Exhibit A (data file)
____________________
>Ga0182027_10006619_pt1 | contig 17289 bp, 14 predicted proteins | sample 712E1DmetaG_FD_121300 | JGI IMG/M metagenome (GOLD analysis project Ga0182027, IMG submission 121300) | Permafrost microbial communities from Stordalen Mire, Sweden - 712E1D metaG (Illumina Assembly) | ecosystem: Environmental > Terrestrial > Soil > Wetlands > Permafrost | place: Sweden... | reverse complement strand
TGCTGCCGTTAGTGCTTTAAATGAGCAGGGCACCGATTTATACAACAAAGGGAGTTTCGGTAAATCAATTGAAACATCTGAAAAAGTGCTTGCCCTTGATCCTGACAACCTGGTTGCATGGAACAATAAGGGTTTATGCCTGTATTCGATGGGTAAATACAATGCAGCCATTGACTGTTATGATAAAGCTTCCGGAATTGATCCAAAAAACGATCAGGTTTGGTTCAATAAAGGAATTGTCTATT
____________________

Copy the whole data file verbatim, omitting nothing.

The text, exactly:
>Ga0182027_10006619_pt1 | contig 17289 bp, 14 predicted proteins | sample 712E1DmetaG_FD_121300 | JGI IMG/M metagenome (GOLD analysis project Ga0182027, IMG submission 121300) | Permafrost microbial communities from Stordalen Mire, Sweden - 712E1D metaG (Illumina Assembly) | ecosystem: Environmental > Terrestrial > Soil > Wetlands > Permafrost | place: Sweden... | reverse complement strand
TGCTGCCGTTAGTGCTTTAAATGAGCAGGGCACCGATTTATACAACAAAGGGAGTTTCGGTAAATCAATTGAAACATCTGAAAAAGTGCTTGCCCTTGATCCTGACAACCTGGTTGCATGGAACAATAAGGGTTTATGCCTGTATTCGATGGGTAAATACAATGCAGCCATTGACTGTTATGATAAAGCTTCCGGAATTGATCCAAAAAACGATCAGGTTTGGTTCAATAAAGGAATTGTCTATT